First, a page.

Fanny and Stella: The Young Men Who Shocked Victorian England 
by Neil McKenna.
Faber, 396 pp., £16.99, February 2013, 978 0 571 23190 4
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Beneath their capacious skirts, Fanny and Stella were Frederick Park and Ernest Boulton, two young cross-dressers who were put on trial in Westminster Hall in 1871. Cross-dressing was not a criminal offence, so the men were charged instead with outraging public decency. On the slightest of pretexts, the prosecution also threw in ‘the abominable crime of buggery’, along with conspiracy to incite others to do the same.

This was serious stuff. Only nine years before, buggery in England had carried the death penalty, and could still mean penal servitude for life. Anal intercourse with a woman was also illegal. Rapists, murderers and sodomites condemned to hard labour spent long hours picking oakum, walking the treadmill or operating a crank. Park’s brother Harry, a male prostitute like himself, was sentenced to a year’s penal servitude in the House of Correction in Coldbath Fields, which with its appalling food, lack of sanitation and back-breaking toil was generally considered close enough to a death sentence.

Both Park and Boulton were of impeccable middle-class pedigree. Park was brought up in Wimpole Street, the son of a judge, while Boulton, a stockbroker’s son, worked in a bank. Yet as well as being cross-dressers they were also part-time male prostitutes. Male prostitutes in female guise meant competition for female streetwalkers, not least since a good many drink-befuddled customers actually mistook them for women, an illusion that the whore himself could foster by a deft substitution of orifices. Prostitutes rarely undressed, permitting penetration through strategic slits in their knickers. Dragged-up male sex workers could thus be set on by outraged female streetwalkers as well as by common or garden homophobes. By contrast, women on the game who offered what was known as a ‘thrupenny upright’, along with more costly horizontal favours, felt little threat from male prostitutes who looked like men, since it was unlikely that punters attracted to them would fancy women as well. Relations between women sex workers and the ‘gaggles of Mary-Anns waggling their scrawny arses up and down the street’, as Neil McKenna depicts them in his tiresomely spiced-up style, could be remarkably cordial. According to one Victorian writer, a ‘notorious and shameless poof’ married a street woman and fathered two sons with her, both of whom followed in their father’s professional footsteps. A male prostitute known as Fair Eliza kept a fancy woman in Westminster who, McKenna writes, did ‘not scruple to live upon the fruits of his monstrous avocation’. Female sex workers might help procure young men for their more sexually versatile clients.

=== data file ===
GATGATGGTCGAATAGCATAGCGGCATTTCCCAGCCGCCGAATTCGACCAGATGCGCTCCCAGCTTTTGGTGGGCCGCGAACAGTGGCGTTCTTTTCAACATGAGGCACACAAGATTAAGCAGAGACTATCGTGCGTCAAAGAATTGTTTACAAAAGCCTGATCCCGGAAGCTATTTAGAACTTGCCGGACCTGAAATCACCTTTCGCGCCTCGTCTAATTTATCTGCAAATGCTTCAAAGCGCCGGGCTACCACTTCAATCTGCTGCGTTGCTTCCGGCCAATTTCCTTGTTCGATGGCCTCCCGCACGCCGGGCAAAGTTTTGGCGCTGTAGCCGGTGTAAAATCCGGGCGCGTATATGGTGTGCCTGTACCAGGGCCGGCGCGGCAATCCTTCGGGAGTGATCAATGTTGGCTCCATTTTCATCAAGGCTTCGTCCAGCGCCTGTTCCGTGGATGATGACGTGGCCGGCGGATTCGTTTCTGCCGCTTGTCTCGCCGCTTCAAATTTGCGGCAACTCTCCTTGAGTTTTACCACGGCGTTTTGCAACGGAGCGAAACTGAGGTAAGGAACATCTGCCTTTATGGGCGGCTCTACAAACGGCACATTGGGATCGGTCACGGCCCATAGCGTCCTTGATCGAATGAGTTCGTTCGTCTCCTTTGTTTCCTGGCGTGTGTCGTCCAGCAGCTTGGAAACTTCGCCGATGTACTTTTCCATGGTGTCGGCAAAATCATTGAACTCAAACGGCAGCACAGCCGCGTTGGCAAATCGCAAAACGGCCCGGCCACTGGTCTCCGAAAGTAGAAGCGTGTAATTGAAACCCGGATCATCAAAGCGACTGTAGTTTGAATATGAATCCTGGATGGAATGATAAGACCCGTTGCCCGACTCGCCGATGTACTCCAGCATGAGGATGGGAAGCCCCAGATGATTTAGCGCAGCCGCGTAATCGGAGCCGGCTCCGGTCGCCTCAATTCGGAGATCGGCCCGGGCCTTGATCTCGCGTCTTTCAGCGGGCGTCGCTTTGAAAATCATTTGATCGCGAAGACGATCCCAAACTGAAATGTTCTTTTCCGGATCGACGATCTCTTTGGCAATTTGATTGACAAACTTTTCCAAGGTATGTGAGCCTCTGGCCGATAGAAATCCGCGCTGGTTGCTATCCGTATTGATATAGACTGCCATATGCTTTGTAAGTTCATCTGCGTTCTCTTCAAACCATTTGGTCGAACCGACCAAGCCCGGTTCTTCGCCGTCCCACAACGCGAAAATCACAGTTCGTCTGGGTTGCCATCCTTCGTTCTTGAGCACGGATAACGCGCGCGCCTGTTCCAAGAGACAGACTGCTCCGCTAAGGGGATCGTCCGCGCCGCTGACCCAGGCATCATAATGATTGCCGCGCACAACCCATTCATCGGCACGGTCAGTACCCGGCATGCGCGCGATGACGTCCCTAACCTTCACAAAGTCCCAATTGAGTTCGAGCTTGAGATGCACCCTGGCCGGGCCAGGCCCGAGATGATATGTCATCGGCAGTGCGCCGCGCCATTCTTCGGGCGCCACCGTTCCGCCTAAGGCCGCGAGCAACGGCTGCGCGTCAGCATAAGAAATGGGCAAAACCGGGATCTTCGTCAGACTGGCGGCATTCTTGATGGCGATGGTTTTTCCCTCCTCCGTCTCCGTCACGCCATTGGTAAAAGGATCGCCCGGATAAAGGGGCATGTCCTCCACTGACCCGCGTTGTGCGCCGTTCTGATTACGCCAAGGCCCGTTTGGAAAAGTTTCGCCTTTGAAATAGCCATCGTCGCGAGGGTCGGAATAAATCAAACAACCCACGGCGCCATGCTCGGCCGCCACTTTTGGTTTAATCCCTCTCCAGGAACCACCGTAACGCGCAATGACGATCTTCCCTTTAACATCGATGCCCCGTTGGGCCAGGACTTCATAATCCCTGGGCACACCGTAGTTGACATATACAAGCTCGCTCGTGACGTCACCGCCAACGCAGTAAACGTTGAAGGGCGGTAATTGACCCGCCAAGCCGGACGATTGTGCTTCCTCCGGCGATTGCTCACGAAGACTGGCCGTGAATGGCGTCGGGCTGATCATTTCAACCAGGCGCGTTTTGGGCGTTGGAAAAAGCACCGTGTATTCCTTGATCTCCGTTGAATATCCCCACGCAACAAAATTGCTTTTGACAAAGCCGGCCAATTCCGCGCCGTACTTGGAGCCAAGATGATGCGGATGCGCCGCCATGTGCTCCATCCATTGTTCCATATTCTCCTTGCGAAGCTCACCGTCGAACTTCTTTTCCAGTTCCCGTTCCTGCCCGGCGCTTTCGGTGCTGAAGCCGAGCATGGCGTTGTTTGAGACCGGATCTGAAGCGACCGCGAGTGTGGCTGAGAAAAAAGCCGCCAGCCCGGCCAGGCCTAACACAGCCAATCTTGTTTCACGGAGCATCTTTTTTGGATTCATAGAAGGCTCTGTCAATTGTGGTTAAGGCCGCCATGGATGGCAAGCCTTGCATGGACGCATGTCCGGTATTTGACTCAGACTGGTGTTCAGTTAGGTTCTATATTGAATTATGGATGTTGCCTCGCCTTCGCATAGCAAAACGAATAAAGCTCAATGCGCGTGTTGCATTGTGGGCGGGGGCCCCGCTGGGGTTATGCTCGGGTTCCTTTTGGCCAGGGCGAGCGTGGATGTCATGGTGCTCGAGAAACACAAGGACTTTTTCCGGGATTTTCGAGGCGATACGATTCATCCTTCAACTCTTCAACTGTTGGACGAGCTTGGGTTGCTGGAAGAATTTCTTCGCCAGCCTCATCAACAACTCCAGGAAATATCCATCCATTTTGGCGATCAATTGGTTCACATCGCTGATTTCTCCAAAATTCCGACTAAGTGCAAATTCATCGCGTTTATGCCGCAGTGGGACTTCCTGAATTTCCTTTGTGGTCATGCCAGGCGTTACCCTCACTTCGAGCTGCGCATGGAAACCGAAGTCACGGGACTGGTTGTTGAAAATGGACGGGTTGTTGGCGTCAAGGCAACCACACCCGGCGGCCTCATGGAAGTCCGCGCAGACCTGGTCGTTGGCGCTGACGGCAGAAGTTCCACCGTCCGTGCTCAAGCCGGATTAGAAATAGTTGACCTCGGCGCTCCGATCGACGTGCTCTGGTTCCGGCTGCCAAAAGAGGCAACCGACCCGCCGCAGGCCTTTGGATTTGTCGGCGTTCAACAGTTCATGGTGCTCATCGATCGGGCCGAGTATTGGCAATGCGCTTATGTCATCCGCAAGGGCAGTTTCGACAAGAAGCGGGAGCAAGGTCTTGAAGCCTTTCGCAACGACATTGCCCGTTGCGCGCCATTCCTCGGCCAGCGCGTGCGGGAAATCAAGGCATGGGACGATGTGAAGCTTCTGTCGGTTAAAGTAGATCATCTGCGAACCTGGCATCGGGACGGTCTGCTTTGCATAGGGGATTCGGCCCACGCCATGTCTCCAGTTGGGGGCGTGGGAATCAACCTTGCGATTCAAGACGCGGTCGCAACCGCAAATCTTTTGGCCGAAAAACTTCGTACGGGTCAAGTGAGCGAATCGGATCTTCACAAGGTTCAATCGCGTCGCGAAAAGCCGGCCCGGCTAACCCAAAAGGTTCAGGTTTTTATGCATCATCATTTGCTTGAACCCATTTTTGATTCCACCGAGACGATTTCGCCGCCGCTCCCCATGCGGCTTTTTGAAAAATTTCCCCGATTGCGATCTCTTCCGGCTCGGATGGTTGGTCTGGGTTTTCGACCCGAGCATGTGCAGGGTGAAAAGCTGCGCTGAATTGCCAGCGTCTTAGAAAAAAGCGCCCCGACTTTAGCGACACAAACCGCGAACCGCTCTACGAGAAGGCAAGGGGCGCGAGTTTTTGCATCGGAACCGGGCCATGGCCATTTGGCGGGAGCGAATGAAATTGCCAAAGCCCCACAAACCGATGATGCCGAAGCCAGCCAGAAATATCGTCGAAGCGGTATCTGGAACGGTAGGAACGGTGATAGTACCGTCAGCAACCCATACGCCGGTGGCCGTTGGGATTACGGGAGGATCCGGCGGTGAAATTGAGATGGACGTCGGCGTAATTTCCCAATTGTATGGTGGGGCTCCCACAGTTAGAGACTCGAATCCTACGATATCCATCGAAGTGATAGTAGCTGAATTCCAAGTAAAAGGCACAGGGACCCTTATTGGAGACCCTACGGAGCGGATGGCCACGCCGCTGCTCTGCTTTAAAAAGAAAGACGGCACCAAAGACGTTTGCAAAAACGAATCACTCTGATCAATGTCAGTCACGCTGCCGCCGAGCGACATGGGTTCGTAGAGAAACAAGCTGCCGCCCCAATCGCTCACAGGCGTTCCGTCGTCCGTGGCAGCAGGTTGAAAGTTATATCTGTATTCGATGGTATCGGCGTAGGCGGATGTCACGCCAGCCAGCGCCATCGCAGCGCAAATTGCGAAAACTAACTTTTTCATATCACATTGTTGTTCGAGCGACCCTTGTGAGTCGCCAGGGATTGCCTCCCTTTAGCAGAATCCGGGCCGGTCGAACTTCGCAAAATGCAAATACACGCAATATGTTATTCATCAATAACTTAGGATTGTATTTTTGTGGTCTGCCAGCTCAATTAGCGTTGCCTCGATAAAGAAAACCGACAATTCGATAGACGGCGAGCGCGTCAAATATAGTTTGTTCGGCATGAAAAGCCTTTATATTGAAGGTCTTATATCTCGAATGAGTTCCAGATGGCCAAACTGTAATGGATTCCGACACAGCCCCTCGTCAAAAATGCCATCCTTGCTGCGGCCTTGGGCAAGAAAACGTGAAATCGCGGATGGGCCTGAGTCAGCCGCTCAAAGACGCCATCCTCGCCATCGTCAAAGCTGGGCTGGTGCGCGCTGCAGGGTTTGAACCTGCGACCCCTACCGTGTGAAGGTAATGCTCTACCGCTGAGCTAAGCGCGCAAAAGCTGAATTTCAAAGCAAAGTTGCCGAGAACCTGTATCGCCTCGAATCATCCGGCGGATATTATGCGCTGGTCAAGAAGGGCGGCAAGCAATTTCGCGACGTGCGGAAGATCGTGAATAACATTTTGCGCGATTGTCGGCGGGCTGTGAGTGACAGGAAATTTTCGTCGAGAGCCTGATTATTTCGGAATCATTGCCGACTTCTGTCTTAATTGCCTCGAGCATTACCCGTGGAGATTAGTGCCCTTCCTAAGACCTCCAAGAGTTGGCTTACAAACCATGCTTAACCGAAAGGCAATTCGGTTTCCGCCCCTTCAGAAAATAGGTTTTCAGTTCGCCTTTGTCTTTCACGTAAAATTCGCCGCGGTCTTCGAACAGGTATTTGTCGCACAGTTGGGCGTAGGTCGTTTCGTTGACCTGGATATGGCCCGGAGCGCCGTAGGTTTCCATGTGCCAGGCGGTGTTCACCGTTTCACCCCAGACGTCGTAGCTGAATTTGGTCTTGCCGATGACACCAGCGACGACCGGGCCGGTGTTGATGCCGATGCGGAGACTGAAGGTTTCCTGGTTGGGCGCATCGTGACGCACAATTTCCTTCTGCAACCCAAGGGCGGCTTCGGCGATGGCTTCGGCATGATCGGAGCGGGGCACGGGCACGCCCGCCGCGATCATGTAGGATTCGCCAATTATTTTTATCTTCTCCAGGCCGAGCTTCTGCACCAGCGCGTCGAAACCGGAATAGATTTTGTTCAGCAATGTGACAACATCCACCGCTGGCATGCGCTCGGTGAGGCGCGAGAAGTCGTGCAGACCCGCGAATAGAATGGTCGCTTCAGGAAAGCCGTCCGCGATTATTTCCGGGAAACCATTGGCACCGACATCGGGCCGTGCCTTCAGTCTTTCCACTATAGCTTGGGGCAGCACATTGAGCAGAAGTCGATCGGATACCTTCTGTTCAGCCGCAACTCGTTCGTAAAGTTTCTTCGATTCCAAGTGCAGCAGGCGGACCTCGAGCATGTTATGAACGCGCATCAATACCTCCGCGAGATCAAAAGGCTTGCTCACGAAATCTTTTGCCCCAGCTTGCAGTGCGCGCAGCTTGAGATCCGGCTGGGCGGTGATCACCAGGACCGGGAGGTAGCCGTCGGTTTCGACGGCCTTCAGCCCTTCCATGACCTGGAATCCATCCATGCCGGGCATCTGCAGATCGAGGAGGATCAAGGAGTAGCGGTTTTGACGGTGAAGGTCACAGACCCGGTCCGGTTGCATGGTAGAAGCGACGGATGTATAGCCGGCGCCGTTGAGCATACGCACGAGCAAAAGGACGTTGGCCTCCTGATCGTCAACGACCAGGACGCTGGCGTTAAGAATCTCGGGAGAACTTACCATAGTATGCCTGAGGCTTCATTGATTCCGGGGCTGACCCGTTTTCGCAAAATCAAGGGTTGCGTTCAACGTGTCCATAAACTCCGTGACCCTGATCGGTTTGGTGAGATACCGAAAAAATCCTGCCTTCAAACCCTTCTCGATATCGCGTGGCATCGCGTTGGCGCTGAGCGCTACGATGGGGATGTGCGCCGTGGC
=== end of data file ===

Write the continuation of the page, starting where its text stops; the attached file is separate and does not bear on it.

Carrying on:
Hundreds, perhaps thousands of so-called he-she ladies were arrested each year and charged with what the newspapers called ‘abominable offences’, ‘unnatural crimes’, ‘uncleanness’ or ‘unspeakable conduct’. Some of them got off by offering police officers sexual or financial favours. ‘I have been in the hands of the police,’ one young adventurer wrote home to his ‘Pa’, ‘or rather the other way round, the police have been in my hands so many times lately that my lily white hands have been trembling, and I am utterly fucked out.’ (If the word ‘Pa’ is to be taken literally, the youth must have had an astonishingly broad-minded father. Boulton’s mother was almost as permissive, fondly pasting photos of her son in drag into an album.)